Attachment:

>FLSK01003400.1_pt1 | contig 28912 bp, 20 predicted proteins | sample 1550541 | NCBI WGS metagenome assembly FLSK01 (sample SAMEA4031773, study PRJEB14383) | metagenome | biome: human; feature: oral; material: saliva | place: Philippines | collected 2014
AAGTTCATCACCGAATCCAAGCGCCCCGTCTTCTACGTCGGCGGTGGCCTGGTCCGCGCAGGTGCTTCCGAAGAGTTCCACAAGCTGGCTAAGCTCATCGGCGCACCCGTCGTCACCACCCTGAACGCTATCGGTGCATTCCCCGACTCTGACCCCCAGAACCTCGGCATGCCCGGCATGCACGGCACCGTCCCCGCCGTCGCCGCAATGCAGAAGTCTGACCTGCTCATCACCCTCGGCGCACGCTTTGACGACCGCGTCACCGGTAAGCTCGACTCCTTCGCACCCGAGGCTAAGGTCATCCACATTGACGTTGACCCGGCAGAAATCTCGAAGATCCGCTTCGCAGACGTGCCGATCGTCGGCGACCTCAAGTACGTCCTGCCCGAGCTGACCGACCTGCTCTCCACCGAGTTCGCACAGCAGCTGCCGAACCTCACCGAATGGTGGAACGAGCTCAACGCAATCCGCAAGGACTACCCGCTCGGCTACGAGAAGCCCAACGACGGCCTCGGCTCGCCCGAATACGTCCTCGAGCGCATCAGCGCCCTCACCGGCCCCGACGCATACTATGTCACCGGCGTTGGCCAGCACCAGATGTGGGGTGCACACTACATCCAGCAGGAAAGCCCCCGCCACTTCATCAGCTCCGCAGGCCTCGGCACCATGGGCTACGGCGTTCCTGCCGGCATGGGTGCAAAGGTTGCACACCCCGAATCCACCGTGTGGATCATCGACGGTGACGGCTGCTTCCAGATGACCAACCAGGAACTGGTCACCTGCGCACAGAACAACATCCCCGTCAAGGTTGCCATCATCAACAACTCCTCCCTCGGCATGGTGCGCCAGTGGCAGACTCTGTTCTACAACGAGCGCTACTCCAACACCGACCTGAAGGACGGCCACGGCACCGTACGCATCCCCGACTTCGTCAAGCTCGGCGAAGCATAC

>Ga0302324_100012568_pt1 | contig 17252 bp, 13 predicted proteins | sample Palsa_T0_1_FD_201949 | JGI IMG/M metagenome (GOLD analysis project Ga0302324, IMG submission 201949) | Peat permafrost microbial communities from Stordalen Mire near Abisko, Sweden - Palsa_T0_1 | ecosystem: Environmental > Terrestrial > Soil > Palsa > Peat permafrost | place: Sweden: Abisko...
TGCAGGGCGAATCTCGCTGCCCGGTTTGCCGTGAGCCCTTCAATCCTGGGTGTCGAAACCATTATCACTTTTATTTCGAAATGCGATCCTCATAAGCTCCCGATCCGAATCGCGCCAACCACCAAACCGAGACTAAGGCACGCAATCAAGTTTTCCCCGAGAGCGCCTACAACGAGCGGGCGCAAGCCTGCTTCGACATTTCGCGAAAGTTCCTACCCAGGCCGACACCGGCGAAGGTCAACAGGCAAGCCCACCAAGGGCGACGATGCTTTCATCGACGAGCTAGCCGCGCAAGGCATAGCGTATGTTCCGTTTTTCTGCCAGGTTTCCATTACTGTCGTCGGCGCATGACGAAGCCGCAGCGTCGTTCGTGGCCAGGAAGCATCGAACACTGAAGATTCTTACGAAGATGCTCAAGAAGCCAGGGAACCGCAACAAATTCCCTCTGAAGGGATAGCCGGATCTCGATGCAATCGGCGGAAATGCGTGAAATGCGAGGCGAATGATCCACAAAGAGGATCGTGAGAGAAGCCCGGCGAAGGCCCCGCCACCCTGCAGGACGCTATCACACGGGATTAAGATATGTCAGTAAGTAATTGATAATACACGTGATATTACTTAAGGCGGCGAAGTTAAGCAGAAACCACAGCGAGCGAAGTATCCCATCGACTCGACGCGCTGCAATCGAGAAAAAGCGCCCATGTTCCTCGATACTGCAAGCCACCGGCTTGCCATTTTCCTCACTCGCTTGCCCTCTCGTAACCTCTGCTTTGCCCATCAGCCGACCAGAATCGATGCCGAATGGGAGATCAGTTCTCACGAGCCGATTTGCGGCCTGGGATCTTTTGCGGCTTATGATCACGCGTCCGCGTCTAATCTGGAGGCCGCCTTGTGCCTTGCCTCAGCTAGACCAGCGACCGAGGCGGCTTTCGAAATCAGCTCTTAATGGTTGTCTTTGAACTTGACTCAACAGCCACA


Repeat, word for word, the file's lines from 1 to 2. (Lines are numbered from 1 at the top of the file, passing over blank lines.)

>FLSK01003400.1_pt1 | contig 28912 bp, 20 predicted proteins | sample 1550541 | NCBI WGS metagenome assembly FLSK01 (sample SAMEA4031773, study PRJEB14383) | metagenome | biome: human; feature: oral; material: saliva | place: Philippines | collected 2014
AAGTTCATCACCGAATCCAAGCGCCCCGTCTTCTACGTCGGCGGTGGCCTGGTCCGCGCAGGTGCTTCCGAAGAGTTCCACAAGCTGGCTAAGCTCATCGGCGCACCCGTCGTCACCACCCTGAACGCTATCGGTGCATTCCCCGACTCTGACCCCCAGAACCTCGGCATGCCCGGCATGCACGGCACCGTCCCCGCCGTCGCCGCAATGCAGAAGTCTGACCTGCTCATCACCCTCGGCGCACGCTTTGACGACCGCGTCACCGGTAAGCTCGACTCCTTCGCACCCGAGGCTAAGGTCATCCACATTGACGTTGACCCGGCAGAAATCTCGAAGATCCGCTTCGCAGACGTGCCGATCGTCGGCGACCTCAAGTACGTCCTGCCCGAGCTGACCGACCTGCTCTCCACCGAGTTCGCACAGCAGCTGCCGAACCTCACCGAATGGTGGAACGAGCTCAACGCAATCCGCAAGGACTACCCGCTCGGCTACGAGAAGCCCAACGACGGCCTCGGCTCGCCCGAATACGTCCTCGAGCGCATCAGCGCCCTCACCGGCCCCGACGCATACTATGTCACCGGCGTTGGCCAGCACCAGATGTGGGGTGCACACTACATCCAGCAGGAAAGCCCCCGCCACTTCATCAGCTCCGCAGGCCTCGGCACCATGGGCTACGGCGTTCCTGCCGGCATGGGTGCAAAGGTTGCACACCCCGAATCCACCGTGTGGATCATCGACGGTGACGGCTGCTTCCAGATGACCAACCAGGAACTGGTCACCTGCGCACAGAACAACATCCCCGTCAAGGTTGCCATCATCAACAACTCCTCCCTCGGCATGGTGCGCCAGTGGCAGACTCTGTTCTACAACGAGCGCTACTCCAACACCGACCTGAAGGACGGCCACGGCACCGTACGCATCCCCGACTTCGTCAAGCTCGGCGAAGCATAC